Tuesday 29 September 2009
The black hole of capital
The bus company was let loose "to the market", some ten years ago.
In the First Great Depression Era stealthily all public transport was nationalised in NL by a regime dedicated to Free Markets and a Strong God-fearing Government. And New Labour ended it all, because sixty years of government exploitation had led to - good functioning, which was simply unbearable.
The bus company had changed its name from the North Holland Autobus Company into - merged with several other regional bus companies - Connexxion. Some people pronounce it as an English word, which really makes you feel at home. Just like Arriva and Veolia, appearing in all kinds of places since Competition had been introduced. Makes you feel like you are in Wales. Or England. Or France. Or Italy. Or Spain. Or Portugal. Etcetera. Oh glorious Market!
Soon Connexxxxxxion advertised travels to New York, a place I know very well how to visit and do not need a regional bus company for. At the same time all bus connections to the village where my working shed was located were stopped, to be run by volunteers whenever they felt like it (this was advertised as Strengthening The Community, another dear New Labour toy - it simply meant the end of public transport full stop).
Then there was the mail service. Actually it was older than the monarchy in NL so when it was privatised They decided to call it Royal Mail, but since this privatised thing had swallowed the Australian company TNT it was renamed to TNT, still showing a stylised crown but for the rest of it a formidable real estate dealer (all these post offices that it could close down now), under management of the former New Labour prime minister, incidentally (he also runs the former state telephone company, the former bank of the Post, an arms factory and Shell - you are not thinking of the word corruption, are you?). TNT apparently should be pronounced as an English acronym, once again to make you feel at home, and since Barack Obama is very much New Labour himself all TNT-cars now have the phrase "Sure we can" at their sides. In English, yeah.
In the first week of August our distinguished friend Alex posted my author's copy of Religious anarchism. I am now celebrating the eighth week of its non-arrival. I could have walked vice versa several times to England all this time, even try my luck at walking on water. Somewhere during the weeks past I lost faith in its ever reaching me.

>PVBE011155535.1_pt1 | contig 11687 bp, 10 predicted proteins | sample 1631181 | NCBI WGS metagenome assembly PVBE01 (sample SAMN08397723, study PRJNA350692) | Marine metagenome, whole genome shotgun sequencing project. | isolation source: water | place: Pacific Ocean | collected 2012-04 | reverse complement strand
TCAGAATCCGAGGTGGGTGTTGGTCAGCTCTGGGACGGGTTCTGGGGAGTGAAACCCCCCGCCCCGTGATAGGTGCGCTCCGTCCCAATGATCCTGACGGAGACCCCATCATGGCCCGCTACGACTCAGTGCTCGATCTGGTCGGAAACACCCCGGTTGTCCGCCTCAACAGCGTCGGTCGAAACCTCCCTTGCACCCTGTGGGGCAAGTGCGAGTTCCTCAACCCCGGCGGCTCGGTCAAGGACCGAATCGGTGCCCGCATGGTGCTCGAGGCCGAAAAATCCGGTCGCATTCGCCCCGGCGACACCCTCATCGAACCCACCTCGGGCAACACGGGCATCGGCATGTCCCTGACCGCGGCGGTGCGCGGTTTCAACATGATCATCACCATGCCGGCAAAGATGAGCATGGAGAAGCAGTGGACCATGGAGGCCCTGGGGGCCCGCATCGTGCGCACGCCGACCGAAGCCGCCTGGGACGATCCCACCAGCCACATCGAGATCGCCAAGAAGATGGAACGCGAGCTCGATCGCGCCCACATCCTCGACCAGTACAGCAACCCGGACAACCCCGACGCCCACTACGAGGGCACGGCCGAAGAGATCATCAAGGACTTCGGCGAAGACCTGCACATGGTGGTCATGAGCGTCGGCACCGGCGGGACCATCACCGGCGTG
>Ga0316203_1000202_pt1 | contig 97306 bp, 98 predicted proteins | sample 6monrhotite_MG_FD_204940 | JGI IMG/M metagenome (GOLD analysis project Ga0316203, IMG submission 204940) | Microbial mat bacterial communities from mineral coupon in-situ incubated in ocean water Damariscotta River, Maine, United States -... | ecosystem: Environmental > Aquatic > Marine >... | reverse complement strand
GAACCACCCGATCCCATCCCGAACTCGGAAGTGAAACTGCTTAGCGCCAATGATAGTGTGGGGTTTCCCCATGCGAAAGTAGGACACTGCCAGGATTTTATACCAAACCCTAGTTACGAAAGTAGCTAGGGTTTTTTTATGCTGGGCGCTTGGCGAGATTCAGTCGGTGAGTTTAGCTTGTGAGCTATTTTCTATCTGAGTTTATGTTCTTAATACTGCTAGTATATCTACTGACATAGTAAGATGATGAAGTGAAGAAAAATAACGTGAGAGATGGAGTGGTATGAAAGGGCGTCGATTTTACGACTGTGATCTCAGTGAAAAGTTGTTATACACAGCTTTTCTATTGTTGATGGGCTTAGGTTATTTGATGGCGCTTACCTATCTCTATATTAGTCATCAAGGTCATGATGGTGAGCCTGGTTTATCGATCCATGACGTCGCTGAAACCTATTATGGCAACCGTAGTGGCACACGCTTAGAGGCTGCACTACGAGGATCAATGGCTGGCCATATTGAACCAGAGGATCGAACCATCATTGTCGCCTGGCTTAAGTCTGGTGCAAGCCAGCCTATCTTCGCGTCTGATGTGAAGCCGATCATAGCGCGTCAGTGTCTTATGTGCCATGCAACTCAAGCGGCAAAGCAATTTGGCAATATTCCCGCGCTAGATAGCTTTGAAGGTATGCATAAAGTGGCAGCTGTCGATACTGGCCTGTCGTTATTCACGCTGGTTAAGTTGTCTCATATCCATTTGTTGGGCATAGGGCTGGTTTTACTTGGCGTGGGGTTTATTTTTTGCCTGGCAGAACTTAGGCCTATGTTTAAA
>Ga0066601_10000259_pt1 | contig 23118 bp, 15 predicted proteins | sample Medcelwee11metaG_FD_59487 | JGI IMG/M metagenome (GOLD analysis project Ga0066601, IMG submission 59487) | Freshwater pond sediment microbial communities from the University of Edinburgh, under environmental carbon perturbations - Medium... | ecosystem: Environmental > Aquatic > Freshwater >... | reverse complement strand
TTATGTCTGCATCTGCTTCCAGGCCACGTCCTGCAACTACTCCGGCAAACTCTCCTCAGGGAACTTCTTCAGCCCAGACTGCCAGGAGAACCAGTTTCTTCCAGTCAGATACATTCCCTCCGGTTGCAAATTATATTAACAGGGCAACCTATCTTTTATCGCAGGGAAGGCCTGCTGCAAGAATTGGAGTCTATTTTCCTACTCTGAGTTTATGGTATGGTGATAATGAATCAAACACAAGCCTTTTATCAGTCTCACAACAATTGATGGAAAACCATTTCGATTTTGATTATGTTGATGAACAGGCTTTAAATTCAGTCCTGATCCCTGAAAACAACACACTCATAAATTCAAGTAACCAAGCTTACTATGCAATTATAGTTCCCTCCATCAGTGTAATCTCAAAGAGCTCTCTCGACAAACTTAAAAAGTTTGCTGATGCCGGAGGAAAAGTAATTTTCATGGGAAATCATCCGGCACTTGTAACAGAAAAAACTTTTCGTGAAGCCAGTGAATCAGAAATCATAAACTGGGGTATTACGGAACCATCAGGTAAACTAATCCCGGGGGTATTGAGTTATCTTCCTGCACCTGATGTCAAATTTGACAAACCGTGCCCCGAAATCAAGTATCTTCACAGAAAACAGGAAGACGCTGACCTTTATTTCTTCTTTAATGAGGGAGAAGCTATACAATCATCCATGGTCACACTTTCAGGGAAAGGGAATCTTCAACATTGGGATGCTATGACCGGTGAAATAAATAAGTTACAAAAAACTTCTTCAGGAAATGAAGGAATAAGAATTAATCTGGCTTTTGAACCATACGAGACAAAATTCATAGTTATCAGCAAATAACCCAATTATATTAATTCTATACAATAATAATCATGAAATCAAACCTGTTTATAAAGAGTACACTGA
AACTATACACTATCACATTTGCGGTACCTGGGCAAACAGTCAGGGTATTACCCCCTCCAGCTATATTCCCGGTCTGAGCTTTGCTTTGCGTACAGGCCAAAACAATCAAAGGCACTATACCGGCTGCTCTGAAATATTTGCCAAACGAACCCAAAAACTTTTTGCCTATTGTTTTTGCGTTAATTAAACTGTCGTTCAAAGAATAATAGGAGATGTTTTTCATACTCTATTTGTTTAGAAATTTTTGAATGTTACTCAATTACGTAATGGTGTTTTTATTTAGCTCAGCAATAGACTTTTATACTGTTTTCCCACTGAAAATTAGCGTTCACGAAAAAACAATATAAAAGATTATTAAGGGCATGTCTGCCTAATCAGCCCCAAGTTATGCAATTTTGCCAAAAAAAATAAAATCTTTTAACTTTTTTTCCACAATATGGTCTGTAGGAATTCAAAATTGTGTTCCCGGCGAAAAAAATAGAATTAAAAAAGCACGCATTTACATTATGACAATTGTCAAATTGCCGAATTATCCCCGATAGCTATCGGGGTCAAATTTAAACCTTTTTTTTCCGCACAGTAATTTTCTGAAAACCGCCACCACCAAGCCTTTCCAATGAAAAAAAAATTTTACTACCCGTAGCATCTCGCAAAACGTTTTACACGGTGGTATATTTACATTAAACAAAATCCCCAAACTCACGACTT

I am told this is a NL specialty, although the British Royal Mail seems to have built a name for itself in losing packages and letters to - whatever wherever. Academics in NL say ordered books hardly ever reach them anymore, due to total liberalisation of delivery services. But where do they end up then? In a second hand store?
Whatever. Don't ya know the mail service is no longer supposed to be about delivering mail but about making profits?
Do you, pinko, not realise that the bus company is about making profit, now calls itself a Global Player with better things to do than running a line to your pitiful village?
It is not the only cause for the Second Great Depression, but it certainly is more realistic to call it a cause than bonuses former New Labour prime ministers and other grabbing "managers" hand themselves.
It is this willful and conscious wrecking of services which had to provide the infrastructure for the smooth operation of everyday capitalism now running aground because the services had to play Market and Make Profits.
On this optimistic note - it cannot last very much longer this way, I think - I enter the ninth week of the non-arrival of the first reader on religious anarchism on the planet, of which I was a proud contributor (the fun part of it has been slightly spoiled, I admit).